ESG – A Social Imperative in a Post-Covid World
Investors and corporates have a huge opportunity to use their position to drive real change on ESG. In particular, asset managers are in a privileged position as the owners of large chunks of leading businesses, holding board positions and thus equipped to take action on a range of ESG issues across many sectors and geographies.
Over my time in corporate life, I have seen a sea change in the investor and corporate view of social and environmental issues. These are no longer seen as “nice to have” considerations that form part of siloed conversations between a handful of Socially Responsible Investors (SRI) and CSR managers in the companies they invested in.
In 2020, we are seeing profound change in three key ways:
The understanding of investment risk from poor ESG performance is very much more sophisticated. Climate change, plastic pollution, biodiversity loss, human rights abuses are not just material to NGOs. They are material to investors too because they affect corporate success so clearly now, as new low carbon business models emerge (coal to wind power, diesel to electric mobility; meat to plant based diet).
Reporting and the benchmarking it enables is making abundantly clear which corporates and investors are leaders, middling and laggards.
We are seeing action beyond the ‘usual suspects’ with a whole raft of companies being swept into the ESG dialogue – partly because investors are collectively asking for action. For example, the Climate Action 100 group of investors – with $47 trillion under management between them – has challenged the 161 largest corporate carbon polluters to become #NetZero, i.e. dramatically reduce their carbon emissions. It is also as a result of supply chain dictate from companies such as Walmart demanding that its 50,000+ suppliers meet high ESG standards.
Covid-19 as the catalyst for change
And what’s driven this sea change? The pandemic has been a tremendous accelerator of a general shift towards ESG.
In poll after poll, citizens have said to corporates, investors and governments that as we rebuild post-Covid: let’s not go back, let’s go forwards and #buildbackbetter.
In the past, many ESG issues were “out of sight, out of mind”, not just for citizens but also for corporates and investors, remote from the global supply chains that created wealth for them. No longer. Wildfires from the Arctic to the West Coast of the US to Brazil and flooding from Southern USA to Bangladesh are making the climate crisis a reality.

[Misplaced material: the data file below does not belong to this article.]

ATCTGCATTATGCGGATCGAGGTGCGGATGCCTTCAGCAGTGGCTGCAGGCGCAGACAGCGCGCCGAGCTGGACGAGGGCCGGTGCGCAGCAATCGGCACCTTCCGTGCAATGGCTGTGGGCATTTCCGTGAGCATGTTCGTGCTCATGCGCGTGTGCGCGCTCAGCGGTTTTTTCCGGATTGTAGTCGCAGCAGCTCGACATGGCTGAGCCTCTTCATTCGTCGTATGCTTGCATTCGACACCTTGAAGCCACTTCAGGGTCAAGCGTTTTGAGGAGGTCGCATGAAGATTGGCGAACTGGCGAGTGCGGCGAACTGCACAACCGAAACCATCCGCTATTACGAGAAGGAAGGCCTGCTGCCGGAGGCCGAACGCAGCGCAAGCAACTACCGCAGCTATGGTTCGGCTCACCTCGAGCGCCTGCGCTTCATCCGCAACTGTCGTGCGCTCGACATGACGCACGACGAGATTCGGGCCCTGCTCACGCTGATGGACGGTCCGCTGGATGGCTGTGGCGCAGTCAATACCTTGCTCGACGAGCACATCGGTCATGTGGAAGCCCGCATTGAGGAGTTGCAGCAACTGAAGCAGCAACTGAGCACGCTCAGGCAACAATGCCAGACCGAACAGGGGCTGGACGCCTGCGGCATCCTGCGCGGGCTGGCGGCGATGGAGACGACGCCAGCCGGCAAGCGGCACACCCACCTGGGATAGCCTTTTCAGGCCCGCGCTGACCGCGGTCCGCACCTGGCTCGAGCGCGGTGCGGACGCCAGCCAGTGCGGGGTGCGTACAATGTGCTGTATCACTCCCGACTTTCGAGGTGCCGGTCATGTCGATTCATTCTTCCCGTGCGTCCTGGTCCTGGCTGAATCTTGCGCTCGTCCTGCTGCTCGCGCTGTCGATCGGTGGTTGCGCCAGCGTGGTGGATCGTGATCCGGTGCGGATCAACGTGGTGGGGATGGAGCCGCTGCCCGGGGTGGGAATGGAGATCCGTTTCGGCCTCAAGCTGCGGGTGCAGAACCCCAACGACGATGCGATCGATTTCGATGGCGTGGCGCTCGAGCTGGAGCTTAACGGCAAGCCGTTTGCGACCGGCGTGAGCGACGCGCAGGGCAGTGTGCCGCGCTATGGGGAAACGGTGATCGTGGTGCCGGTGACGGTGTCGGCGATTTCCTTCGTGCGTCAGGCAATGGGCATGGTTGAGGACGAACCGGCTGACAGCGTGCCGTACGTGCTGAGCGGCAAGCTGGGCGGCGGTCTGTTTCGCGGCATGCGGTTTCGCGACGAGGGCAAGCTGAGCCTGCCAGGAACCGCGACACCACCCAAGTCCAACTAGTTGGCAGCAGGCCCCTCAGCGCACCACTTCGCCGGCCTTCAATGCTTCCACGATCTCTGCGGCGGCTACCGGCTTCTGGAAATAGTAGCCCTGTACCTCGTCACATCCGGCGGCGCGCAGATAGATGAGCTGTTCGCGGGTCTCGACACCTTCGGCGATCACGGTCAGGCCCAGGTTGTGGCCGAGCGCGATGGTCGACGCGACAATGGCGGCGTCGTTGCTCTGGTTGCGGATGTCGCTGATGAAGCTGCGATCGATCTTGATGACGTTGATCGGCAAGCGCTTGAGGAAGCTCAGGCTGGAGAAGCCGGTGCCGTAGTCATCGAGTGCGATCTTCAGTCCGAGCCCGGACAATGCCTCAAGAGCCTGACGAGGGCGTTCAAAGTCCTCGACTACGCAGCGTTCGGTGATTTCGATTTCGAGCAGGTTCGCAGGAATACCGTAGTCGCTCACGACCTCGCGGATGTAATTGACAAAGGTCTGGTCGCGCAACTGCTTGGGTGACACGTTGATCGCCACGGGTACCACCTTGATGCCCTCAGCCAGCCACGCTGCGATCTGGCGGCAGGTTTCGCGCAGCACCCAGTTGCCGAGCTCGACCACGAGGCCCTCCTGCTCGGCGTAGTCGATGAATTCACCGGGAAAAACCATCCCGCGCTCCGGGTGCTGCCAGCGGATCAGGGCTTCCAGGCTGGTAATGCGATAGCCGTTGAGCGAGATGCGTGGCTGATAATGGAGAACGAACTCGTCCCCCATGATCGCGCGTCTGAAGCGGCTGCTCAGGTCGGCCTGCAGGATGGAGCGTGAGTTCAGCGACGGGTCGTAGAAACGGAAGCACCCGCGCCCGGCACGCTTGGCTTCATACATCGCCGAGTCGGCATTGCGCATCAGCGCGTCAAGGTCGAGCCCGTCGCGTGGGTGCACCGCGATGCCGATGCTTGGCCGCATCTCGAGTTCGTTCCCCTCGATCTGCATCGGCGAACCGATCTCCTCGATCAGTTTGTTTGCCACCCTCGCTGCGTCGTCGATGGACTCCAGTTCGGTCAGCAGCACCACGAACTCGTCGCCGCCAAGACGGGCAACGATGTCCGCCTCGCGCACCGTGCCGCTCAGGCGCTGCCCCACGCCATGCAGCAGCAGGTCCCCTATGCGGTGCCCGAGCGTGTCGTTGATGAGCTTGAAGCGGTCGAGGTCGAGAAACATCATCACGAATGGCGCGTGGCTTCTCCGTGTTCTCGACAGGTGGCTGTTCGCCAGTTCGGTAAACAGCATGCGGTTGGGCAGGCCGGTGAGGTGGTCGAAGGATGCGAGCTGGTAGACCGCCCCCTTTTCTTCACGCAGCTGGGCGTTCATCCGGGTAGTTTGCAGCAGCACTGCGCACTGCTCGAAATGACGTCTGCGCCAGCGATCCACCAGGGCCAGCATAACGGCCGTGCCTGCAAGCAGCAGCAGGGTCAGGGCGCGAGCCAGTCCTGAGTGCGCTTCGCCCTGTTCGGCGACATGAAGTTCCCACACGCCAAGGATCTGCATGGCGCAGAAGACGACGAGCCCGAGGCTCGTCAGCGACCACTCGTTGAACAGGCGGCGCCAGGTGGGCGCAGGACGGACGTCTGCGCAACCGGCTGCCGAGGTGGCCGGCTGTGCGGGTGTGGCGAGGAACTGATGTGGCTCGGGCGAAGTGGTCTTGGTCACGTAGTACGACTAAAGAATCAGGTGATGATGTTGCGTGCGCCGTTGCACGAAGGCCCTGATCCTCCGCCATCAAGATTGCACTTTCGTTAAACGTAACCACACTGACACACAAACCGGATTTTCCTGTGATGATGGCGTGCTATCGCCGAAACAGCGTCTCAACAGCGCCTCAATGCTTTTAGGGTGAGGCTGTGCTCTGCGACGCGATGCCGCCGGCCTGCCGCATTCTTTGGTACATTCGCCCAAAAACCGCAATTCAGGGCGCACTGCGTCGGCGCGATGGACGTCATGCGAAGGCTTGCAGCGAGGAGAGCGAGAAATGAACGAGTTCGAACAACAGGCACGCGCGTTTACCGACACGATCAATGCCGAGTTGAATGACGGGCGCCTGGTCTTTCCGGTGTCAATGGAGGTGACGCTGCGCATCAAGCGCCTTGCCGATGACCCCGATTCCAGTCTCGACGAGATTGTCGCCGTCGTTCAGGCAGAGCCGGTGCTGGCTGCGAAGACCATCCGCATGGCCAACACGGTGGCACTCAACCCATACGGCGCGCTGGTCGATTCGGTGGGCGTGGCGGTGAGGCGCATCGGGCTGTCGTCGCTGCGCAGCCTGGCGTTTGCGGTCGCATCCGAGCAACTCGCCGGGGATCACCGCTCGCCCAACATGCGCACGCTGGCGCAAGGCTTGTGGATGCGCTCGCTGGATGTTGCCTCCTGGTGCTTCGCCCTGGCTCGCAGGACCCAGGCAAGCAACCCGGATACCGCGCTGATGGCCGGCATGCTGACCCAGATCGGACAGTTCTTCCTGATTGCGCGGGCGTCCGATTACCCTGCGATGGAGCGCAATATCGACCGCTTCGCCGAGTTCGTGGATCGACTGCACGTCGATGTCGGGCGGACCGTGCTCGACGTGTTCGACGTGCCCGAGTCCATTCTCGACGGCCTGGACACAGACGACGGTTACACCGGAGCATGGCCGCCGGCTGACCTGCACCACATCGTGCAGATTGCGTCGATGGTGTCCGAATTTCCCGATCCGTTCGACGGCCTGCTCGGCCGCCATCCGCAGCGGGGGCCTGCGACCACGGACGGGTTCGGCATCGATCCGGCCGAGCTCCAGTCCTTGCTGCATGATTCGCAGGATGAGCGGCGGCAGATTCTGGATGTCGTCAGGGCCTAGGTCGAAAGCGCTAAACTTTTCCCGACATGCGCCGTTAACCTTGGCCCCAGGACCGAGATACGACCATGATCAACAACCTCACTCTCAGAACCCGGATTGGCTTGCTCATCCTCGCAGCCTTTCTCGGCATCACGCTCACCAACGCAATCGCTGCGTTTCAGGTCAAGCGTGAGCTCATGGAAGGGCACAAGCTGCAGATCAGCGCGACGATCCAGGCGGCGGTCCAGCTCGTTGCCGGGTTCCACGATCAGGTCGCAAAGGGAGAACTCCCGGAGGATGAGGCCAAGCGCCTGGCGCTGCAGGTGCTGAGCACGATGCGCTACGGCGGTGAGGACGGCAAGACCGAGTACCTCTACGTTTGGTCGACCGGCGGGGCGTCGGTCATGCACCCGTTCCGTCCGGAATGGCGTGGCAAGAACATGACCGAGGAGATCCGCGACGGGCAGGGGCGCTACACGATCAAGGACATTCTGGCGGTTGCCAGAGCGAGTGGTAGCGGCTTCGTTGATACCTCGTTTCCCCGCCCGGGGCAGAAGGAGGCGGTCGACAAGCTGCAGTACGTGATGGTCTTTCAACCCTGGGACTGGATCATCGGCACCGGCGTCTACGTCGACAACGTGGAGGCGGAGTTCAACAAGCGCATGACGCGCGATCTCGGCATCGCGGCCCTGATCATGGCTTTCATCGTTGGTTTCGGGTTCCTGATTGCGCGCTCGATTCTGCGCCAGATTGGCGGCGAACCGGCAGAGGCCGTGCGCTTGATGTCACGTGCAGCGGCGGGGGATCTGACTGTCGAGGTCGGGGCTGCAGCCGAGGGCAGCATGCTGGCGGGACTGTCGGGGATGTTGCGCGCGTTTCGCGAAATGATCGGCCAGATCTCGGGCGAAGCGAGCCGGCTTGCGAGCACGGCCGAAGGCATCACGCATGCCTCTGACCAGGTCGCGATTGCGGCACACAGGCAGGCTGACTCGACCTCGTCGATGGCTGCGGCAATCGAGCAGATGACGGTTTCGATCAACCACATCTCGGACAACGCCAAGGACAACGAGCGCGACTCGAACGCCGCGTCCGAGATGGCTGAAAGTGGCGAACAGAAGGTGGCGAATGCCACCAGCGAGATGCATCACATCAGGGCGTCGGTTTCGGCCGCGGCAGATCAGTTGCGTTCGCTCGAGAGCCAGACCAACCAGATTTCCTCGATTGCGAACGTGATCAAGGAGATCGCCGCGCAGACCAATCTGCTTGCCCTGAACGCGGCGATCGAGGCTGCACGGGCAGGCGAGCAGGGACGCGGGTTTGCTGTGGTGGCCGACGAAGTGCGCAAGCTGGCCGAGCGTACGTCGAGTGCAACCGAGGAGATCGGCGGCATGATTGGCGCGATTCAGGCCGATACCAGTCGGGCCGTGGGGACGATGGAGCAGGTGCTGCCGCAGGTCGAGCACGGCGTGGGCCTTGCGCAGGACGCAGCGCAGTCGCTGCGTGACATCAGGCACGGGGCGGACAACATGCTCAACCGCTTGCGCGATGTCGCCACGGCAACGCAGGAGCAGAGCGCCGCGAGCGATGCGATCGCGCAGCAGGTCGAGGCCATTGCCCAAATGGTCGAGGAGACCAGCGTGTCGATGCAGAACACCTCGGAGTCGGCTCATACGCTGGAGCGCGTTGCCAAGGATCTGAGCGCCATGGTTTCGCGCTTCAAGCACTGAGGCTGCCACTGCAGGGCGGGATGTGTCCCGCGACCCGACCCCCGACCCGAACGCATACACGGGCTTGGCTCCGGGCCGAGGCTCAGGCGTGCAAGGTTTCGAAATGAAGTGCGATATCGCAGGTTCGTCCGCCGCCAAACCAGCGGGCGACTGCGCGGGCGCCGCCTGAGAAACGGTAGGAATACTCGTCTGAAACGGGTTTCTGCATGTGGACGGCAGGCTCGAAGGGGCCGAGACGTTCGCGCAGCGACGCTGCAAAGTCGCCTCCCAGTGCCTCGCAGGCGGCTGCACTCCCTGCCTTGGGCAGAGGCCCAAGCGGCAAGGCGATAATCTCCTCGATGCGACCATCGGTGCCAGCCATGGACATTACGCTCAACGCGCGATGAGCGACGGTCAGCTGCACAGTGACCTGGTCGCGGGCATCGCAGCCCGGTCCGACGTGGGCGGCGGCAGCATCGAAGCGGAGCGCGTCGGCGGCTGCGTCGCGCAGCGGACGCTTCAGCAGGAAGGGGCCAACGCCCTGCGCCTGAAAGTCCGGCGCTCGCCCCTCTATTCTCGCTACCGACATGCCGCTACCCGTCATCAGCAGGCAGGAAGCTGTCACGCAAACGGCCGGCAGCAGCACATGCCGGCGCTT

The Fourth Industrial Revolution
Innovation is finally giving us the tools to meaningfully tackle these huge and existential crises. No longer trying to track and trace billions of products from thousands of factories, farms, forests, fields and forests using Excel spreadsheets. Now AI and Big Data can help us follow these flows. Innovations in batteries, 3-D printing, vertical/indoor farms, biotechnology and more should energise us all and Covid has accelerated the shift to this digital economy. We can use #Tech4good.
While ESG has taken two decades to limp apologetically out from the shadows to stand on the edge of the main stage of financial services, it will not stay on the edge. Soon, it will be centre stage as we shift from ESG as risk management to sustainable business as opportunity.
Wherever we look, environmental and social issues are becoming the prevalent business model. In the last few weeks, Legal & General Investment Management has launched a climate change model to assess the risks presented by global warming, which will be integrated across investment processes. There has also been recent important progress on diversity and inclusion with Legal & General calling for FTSE 100 companies to increase minority representation on boards.
To find out more about how corporates and investors can make sure they are on the right side of these dramatic marketplace shifts, join our upcoming webinar, in collaboration with Financial Services Forum. Taking place this Thursday from 9.30am-10.30am, it’s not too late to register.